“Frankenfood” fight playing out on state, city levels
Albuquerque latest city to consider bill to require labeling of genetically engineered foods
Concern over the potential health and environmental risks of genetically engineered foods (GMOs) has led to more than 20 states and a number of cities making legislative efforts to require greater transparency so that consumers can make informed food choices.
Albuquerque, New Mexico becomes the latest entity to join the fray, with the City Council considering a measure that would support the labeling of GMO’s on a statewide and national level. Santa Fe has already passed a similar bill.
Traits that do not occur in nature
GMOs are plants altered in a laboratory with foreign genetic material to create novel genetic combinations and exhibit traits that do not occur in nature. Although health risks associated with eating GMOs are not fully understood, these altered foods have become pervasive within our food system since they first became available in 1996. Companies submit their own safety testing data and independent research is limited because biotechnology companies prohibit cultivation for research purposes.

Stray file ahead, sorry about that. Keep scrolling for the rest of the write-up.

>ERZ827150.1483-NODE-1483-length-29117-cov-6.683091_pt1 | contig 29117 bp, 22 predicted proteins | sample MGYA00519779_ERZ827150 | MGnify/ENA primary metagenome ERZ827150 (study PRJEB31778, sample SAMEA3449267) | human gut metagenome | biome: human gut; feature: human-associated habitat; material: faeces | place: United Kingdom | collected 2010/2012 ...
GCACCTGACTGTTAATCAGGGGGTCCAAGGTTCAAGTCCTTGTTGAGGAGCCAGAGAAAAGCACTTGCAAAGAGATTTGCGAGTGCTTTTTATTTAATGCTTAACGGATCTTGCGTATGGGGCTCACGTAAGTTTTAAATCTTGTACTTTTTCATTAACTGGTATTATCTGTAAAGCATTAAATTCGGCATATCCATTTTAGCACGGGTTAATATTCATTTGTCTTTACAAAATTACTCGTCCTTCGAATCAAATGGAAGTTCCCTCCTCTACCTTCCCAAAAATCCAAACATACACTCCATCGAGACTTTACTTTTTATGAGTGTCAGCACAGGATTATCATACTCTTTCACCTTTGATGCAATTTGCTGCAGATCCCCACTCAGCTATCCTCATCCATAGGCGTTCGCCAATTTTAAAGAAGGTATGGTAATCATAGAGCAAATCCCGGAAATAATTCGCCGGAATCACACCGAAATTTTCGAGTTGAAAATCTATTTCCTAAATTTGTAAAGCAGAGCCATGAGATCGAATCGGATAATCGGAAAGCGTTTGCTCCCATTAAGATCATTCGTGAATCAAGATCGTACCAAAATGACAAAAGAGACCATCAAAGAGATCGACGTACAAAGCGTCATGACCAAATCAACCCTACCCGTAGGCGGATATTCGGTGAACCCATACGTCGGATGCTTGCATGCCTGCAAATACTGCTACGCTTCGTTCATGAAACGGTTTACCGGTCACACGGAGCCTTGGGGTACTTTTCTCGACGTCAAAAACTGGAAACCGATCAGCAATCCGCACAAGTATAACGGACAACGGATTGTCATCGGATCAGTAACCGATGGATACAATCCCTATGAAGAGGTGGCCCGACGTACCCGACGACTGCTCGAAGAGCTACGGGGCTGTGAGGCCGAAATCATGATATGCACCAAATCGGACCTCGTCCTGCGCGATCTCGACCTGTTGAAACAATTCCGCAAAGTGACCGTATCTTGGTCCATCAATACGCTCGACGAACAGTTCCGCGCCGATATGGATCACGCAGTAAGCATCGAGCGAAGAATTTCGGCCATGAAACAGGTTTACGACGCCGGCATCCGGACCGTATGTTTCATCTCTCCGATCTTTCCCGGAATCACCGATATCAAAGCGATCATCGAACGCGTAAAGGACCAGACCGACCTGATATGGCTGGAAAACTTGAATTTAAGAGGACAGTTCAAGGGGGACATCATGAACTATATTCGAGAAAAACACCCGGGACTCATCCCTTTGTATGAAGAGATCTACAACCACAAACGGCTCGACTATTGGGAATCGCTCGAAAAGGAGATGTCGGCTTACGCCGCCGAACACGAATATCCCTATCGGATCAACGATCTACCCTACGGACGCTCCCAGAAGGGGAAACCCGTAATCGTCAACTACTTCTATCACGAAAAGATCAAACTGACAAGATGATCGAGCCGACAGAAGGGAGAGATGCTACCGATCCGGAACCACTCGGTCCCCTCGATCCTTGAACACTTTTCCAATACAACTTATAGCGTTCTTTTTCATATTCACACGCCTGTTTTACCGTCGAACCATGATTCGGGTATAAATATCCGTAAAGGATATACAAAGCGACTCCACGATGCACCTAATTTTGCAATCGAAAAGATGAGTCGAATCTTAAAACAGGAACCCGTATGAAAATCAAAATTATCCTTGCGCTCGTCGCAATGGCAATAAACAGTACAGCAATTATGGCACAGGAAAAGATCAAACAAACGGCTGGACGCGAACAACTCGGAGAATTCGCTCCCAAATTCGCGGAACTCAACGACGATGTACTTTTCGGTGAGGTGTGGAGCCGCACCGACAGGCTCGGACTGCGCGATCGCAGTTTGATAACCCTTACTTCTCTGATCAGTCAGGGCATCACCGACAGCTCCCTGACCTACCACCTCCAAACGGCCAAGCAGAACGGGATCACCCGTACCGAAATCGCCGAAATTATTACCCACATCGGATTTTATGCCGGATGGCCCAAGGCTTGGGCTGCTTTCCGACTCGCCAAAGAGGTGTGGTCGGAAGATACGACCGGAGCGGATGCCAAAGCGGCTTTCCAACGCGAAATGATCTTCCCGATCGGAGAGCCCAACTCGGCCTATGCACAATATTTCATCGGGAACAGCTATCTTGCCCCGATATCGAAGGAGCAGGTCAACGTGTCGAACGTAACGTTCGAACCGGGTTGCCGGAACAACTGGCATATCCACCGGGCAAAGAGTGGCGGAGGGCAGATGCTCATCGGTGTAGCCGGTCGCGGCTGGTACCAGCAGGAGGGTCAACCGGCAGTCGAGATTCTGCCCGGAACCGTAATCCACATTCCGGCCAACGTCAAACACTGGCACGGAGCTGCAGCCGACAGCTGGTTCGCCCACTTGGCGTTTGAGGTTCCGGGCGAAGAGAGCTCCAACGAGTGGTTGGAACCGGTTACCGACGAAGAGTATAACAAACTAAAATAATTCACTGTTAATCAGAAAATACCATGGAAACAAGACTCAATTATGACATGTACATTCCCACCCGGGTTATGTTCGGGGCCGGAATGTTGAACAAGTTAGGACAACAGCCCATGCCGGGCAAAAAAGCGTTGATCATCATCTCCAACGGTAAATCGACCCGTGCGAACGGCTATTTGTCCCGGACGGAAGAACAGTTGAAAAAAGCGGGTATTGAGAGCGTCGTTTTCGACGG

“It’s our right as citizens to know what is in our food,” said co-sponsor and city council member Diane Gibson. “In a democracy, corporations should not have special privileges that make it difficult for the average consumer to have transparency in what they consume. Labeling will give us the data we need to draw solid conclusions about GMO foods, and it will give consumers the ability to make fully informed decisions about what we are eating and feeding our families.”
Labeling attempts unsuccessful
To date, legislation and ballot initiatives to require GMO labeling have been defeated – “by multi-million-dollar campaigns waged by big food corporations," according to advocacy group Food & Water Watch.
Polls consistently show support among Americans for the labeling of GMO food.
Eleanor Bravo of Food & Water Watch said the impact of GMOs goes beyond human health. “It also threatens the livelihood of farmers that grow non-GMO crops since GMO seed and the GMO-related pesticides can contaminate neighboring fields.”
The European Union requires extensive testing of GMOs by the European Food Safety Authority.